Written by: Keith Tully
Reviewed: Wednesday 17th April, 2019
HMRC applied to see more than 4,000 UK companies closed down over the course of 2018 and is being too aggressive in its pursuit of tax-related debts.
That’s the view of Conrad Ford from the business finance marketplace Funding Options, who feels that HMRC could be giving struggling companies a little more leeway than it currently does.
“The high number of applications to shut businesses is especially concerning, given the tough trading conditions caused by Brexit uncertainty and slowing economic growth,” Mr Conrad has said.
“HMRC continues to take a hard-line approach, despite businesses facing tough economic headwinds,” he told Accountancy Age.
The latest figures from Funding Options suggest that HMRC sought to close down 4,160 businesses in the UK last year, which is a relatively high number but represents a fall from the year before when it tried to close down closer to 4,700 businesses.
HMRC generally pursues winding up petitions against businesses that seem unable to settle their tax bills in order to have them either find a way to pay or to see them liquidated.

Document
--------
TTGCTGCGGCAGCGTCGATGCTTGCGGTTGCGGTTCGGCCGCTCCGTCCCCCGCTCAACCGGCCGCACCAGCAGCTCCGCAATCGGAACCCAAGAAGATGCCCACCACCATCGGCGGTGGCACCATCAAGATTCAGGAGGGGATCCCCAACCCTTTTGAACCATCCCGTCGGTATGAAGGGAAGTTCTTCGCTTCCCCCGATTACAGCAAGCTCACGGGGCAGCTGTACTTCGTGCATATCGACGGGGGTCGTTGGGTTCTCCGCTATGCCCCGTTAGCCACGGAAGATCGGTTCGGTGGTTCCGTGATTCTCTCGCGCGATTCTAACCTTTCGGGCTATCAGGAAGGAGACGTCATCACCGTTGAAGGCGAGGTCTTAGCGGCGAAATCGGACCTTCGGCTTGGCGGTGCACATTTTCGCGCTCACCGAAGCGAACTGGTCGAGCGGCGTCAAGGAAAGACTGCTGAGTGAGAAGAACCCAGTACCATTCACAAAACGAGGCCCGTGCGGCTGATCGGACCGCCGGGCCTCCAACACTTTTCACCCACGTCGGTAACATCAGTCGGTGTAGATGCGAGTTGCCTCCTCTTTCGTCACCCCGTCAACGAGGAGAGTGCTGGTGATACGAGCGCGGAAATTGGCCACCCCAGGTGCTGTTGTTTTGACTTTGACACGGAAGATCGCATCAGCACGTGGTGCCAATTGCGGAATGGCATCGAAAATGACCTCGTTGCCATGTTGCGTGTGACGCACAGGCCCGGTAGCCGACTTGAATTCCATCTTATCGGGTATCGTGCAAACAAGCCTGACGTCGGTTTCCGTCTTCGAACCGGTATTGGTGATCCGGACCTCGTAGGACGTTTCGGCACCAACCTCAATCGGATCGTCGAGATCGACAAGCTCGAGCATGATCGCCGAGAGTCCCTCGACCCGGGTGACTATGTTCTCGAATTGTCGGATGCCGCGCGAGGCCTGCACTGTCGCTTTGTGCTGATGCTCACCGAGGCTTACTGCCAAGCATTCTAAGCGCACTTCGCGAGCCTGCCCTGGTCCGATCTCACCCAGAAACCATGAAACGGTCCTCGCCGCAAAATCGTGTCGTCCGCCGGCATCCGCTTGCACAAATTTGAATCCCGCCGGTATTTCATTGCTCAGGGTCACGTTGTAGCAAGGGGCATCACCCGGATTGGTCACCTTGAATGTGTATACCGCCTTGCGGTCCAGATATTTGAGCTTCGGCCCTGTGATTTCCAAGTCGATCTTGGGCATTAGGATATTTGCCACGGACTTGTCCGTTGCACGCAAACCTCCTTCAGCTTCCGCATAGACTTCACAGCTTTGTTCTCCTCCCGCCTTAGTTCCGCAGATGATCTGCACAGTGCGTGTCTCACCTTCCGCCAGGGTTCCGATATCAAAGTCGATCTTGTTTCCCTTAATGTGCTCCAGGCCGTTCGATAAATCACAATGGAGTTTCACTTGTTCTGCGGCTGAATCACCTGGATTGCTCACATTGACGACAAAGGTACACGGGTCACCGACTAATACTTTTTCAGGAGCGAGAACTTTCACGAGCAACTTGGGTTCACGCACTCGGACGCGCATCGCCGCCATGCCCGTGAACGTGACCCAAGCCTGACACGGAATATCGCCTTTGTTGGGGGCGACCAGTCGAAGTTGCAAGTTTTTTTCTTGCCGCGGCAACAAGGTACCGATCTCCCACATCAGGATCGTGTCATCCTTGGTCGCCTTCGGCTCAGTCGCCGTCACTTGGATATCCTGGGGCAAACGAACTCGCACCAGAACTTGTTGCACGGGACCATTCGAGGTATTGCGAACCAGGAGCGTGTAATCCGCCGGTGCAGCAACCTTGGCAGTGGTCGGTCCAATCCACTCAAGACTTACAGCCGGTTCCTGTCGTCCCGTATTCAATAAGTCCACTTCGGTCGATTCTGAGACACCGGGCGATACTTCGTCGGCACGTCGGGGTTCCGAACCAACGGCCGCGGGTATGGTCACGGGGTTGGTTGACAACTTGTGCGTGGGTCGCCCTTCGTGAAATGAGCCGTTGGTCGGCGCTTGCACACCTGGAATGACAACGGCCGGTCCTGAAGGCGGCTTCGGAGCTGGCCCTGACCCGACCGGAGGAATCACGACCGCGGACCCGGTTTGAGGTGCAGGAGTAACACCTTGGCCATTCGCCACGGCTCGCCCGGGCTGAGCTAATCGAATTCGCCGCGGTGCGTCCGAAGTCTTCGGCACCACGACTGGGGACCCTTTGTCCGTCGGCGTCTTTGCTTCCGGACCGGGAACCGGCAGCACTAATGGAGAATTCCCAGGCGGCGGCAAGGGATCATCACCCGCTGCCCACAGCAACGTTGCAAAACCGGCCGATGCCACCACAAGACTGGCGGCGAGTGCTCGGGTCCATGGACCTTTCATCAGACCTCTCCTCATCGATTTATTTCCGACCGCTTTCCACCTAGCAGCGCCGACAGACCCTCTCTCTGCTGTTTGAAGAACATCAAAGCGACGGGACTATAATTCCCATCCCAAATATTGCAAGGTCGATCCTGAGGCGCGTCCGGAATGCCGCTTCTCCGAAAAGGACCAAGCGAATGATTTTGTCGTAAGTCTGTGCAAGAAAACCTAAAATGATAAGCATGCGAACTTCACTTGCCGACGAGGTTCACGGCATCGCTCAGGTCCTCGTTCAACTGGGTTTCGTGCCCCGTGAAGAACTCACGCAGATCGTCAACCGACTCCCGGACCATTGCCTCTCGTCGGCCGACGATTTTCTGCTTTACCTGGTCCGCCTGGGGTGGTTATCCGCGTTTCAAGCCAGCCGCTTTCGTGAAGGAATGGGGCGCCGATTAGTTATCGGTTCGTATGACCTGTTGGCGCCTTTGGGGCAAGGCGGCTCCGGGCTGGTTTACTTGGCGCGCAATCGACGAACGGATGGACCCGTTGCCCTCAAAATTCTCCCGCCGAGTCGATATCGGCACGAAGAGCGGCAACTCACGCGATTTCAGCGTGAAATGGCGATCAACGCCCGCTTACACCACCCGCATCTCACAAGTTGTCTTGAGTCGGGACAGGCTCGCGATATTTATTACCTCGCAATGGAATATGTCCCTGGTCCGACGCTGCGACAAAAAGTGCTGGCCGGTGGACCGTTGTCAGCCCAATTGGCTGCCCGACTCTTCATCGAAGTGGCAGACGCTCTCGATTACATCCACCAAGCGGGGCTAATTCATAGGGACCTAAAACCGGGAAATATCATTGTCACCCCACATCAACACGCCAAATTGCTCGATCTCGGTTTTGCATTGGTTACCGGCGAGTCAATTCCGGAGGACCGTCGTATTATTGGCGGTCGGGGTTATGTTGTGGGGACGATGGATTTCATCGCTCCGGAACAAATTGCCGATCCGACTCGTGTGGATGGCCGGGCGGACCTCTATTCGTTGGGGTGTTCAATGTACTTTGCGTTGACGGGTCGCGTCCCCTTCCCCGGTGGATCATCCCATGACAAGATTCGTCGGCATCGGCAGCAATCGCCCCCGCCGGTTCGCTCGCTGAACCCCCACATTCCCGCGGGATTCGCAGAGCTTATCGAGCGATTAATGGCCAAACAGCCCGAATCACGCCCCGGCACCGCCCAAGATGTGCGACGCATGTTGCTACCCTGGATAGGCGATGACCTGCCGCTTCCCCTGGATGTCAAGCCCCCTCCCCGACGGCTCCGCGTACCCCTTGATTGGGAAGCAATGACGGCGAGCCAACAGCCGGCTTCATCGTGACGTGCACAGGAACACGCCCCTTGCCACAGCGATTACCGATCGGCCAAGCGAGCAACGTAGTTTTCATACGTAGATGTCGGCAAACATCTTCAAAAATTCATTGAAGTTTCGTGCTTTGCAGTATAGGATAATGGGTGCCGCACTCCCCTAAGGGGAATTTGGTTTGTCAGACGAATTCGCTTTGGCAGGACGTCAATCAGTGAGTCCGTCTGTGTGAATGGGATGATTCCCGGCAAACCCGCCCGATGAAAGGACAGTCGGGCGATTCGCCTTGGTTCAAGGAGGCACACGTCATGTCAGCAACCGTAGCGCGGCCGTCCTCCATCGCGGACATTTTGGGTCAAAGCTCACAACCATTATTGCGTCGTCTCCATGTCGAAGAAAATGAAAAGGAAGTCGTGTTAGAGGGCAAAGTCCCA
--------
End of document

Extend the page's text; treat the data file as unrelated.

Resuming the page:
For businesses in financial strife this creates serious problems but can be no fault of their own if they are being taxed on money they’ve invoiced for but haven’t been paid on time, as can be the case with VAT and with corporation tax.
Mr Conrad from Funding Options advises that the tough line being taken by HMRC when it acts in pursuit of debts means that businesses and their owners need to have a clear plan of action in place to help them cope with cashflow problems that could leave them unable to pay their tax bills on time.
“In an ideal world, small businesses would be paid in good time by their clients, meaning that they have less trouble meeting their tax obligations,” he said.
“However, this is not always the case, so businesses must be prepared and know how they are going to manage their finances through the tricky periods.
“If a business is able to identify the finance options available to them as early as possible, it is less likely to run into HMRC-related difficulties if they do arise.”
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